CAREER DEVELOPMENT / MAR. 13, 2014
version 5, draft 5

How to Become a Dental Hygienist

Dental Hygienist is quite a new career, but one that has become more and more important in the past decade. Given the fact that people have had terrible teeth since the dawn of man; it is probable that this is going to continue to be a growth career for the foreseeable future.

What do Dental Hygienists do?

At a basic level, Dental Hygienists do the less specialised work which dentists usually do. They usually provide patients with a deep clean using dental tools and a flossing. However, they also provide patients with many other services. Typical tasks that a dental hygienist may perform include:

  • Giving expert advice on dental care and how to clean teeth effectively
  • Perform root planning and scaling also known as deep cleaning to remove plague and gum disease
  • Cleaning and polishing peoples teeth
  • Under the supervision of a dentist they may apply local anaesthetic
  • Take x-rays

Salary

Your salary is essentially dependent on where you work. As a dental hygienist you can choose to work either privately or for the NHS. Private work is usually better slightly paid; however, this guide will deal only with NHS dental hygienists. NHS workers have the added benefit of better pensions and increased job security that come with working for the NHS. Although not as well paid as dentists at all, their training is not anywhere near as rigorous, or their level of responsibility as high.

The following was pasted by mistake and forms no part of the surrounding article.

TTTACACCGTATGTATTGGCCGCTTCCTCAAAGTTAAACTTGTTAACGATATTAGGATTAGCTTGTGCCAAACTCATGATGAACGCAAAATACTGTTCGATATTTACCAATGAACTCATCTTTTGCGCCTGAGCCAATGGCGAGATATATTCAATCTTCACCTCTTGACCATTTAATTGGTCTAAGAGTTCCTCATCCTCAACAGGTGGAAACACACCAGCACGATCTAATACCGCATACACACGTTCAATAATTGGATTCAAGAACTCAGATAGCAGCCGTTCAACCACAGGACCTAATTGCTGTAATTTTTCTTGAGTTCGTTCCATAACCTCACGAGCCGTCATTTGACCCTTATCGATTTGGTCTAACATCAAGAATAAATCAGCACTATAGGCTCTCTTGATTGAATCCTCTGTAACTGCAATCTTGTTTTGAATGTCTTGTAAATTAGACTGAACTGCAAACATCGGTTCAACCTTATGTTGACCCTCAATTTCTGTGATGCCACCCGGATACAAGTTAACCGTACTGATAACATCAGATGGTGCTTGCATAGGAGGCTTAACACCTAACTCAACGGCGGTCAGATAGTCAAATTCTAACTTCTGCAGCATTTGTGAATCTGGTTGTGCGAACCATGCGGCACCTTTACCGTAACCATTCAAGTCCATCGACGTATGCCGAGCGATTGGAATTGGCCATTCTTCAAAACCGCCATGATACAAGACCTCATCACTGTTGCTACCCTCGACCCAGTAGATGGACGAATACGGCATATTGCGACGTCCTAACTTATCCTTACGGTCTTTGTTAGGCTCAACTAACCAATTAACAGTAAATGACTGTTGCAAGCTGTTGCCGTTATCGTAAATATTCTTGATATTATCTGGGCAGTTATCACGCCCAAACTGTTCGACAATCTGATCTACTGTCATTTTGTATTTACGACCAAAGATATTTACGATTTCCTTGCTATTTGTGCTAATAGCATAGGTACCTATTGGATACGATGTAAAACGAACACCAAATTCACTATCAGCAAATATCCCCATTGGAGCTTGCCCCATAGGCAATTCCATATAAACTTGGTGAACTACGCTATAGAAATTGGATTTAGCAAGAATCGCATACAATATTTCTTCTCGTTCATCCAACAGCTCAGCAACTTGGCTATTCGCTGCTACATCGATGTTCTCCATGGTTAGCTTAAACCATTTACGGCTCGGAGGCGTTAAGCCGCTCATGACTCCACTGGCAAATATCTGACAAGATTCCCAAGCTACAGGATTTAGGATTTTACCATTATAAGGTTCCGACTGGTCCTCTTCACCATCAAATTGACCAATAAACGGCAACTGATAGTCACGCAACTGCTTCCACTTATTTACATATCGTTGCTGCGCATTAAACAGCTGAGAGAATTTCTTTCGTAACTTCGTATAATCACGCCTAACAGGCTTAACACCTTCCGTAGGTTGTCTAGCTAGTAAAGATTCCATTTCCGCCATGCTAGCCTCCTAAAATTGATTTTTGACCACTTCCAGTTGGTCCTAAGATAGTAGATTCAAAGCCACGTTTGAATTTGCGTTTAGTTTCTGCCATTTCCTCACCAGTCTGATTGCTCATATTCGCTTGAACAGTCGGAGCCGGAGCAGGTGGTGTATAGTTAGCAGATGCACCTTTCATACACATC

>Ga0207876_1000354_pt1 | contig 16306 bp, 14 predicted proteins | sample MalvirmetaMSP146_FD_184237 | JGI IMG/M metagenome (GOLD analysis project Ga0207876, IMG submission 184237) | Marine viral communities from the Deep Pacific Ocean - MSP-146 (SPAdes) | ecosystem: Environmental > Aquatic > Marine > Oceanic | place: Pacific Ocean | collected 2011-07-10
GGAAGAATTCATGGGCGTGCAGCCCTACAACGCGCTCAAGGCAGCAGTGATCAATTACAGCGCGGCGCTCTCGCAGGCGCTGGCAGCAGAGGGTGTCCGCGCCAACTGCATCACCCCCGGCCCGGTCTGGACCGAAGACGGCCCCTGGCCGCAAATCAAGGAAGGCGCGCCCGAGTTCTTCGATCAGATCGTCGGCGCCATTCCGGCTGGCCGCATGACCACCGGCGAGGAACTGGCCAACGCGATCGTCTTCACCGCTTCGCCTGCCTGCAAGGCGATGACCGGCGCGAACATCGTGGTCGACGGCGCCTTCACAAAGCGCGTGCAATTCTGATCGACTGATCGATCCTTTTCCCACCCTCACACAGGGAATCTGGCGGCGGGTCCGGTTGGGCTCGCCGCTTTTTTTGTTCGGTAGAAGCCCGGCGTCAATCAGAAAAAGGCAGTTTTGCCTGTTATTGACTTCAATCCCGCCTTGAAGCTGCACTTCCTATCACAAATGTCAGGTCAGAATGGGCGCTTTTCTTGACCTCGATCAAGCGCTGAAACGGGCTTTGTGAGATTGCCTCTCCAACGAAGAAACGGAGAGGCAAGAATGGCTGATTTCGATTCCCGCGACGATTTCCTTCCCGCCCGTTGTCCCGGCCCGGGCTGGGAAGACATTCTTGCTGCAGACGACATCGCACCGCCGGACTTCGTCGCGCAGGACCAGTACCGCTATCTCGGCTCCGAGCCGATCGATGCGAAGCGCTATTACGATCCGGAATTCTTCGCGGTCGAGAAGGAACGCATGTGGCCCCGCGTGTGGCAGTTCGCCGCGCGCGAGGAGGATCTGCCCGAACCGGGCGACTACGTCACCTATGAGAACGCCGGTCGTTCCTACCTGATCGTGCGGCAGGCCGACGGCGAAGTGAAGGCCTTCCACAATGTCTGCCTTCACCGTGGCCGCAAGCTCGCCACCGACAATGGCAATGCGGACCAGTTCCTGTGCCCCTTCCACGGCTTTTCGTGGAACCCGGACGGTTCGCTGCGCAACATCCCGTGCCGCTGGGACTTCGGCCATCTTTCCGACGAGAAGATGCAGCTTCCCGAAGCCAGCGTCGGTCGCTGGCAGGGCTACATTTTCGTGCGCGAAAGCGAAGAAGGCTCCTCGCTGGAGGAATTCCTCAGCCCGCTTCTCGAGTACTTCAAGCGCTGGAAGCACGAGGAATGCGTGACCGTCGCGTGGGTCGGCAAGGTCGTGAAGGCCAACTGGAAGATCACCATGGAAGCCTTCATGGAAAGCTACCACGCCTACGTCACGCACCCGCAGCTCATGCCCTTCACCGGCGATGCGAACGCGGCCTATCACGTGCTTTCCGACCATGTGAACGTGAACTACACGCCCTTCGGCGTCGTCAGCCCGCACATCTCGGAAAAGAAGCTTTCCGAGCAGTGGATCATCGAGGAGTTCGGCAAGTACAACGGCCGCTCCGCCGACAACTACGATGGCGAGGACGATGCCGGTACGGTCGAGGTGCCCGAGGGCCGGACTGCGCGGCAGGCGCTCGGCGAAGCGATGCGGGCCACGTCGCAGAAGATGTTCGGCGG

Entry Level AfC band 5

£21,388 - £27,901

Experienced AfC band 6

£25,783 - £34,530

What Qualifications are Needed?

First and foremost, it is important that you care about healthcare and oral hygiene. It is also important that you are good at science, preferably biology. In order to work as a dental hygienist it is necessary for you to take one of these courses, all of which are approved by the General Dental Council (GDC).

  • Foundation degree in oral health science (2 years)
  • Diploma of higher education (DipHE) in dental hygiene, or hygiene and dental therapy. (2 years)
  • Degree in oral health science, or dental therapy and dental hygiene (3 years)
  • Register with the General Dental Council (GDC)

Career Development

Prospects for dental hygienists are pretty good at the moment as they continue to be hired. Also if someone is working for the NHS then there is the added benefit of a good pension and job security. There are opportunities for management and teaching as well as the possibility of specialising in areas such as orthodontics. What is important to note is that dental hygienists have to keep their knowledge up to date and undertake at least 150 hours of continual professional development every five years. This can be through conferences, courses, workshops and meetings.

Even though they do not earn as much as dentists, there is a certain amount of growth in the career at the moment. So if you feel that you have the right characteristics to be a dental hygienist then why not give it a go?

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